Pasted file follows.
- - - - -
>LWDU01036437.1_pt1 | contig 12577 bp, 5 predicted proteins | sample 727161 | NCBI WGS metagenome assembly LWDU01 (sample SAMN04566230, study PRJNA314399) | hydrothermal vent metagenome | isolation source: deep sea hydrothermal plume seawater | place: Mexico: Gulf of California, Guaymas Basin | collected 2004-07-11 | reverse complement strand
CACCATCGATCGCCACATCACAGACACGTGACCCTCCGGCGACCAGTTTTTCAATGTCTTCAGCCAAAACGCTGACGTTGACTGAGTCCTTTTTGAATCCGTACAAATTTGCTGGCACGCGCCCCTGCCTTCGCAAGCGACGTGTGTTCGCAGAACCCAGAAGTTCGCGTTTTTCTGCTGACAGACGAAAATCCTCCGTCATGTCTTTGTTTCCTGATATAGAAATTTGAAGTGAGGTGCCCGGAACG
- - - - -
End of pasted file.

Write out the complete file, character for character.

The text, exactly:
>LWDU01036437.1_pt1 | contig 12577 bp, 5 predicted proteins | sample 727161 | NCBI WGS metagenome assembly LWDU01 (sample SAMN04566230, study PRJNA314399) | hydrothermal vent metagenome | isolation source: deep sea hydrothermal plume seawater | place: Mexico: Gulf of California, Guaymas Basin | collected 2004-07-11 | reverse complement strand
CACCATCGATCGCCACATCACAGACACGTGACCCTCCGGCGACCAGTTTTTCAATGTCTTCAGCCAAAACGCTGACGTTGACTGAGTCCTTTTTGAATCCGTACAAATTTGCTGGCACGCGCCCCTGCCTTCGCAAGCGACGTGTGTTCGCAGAACCCAGAAGTTCGCGTTTTTCTGCTGACAGACGAAAATCCTCCGTCATGTCTTTGTTTCCTGATATAGAAATTTGAAGTGAGGTGCCCGGAACG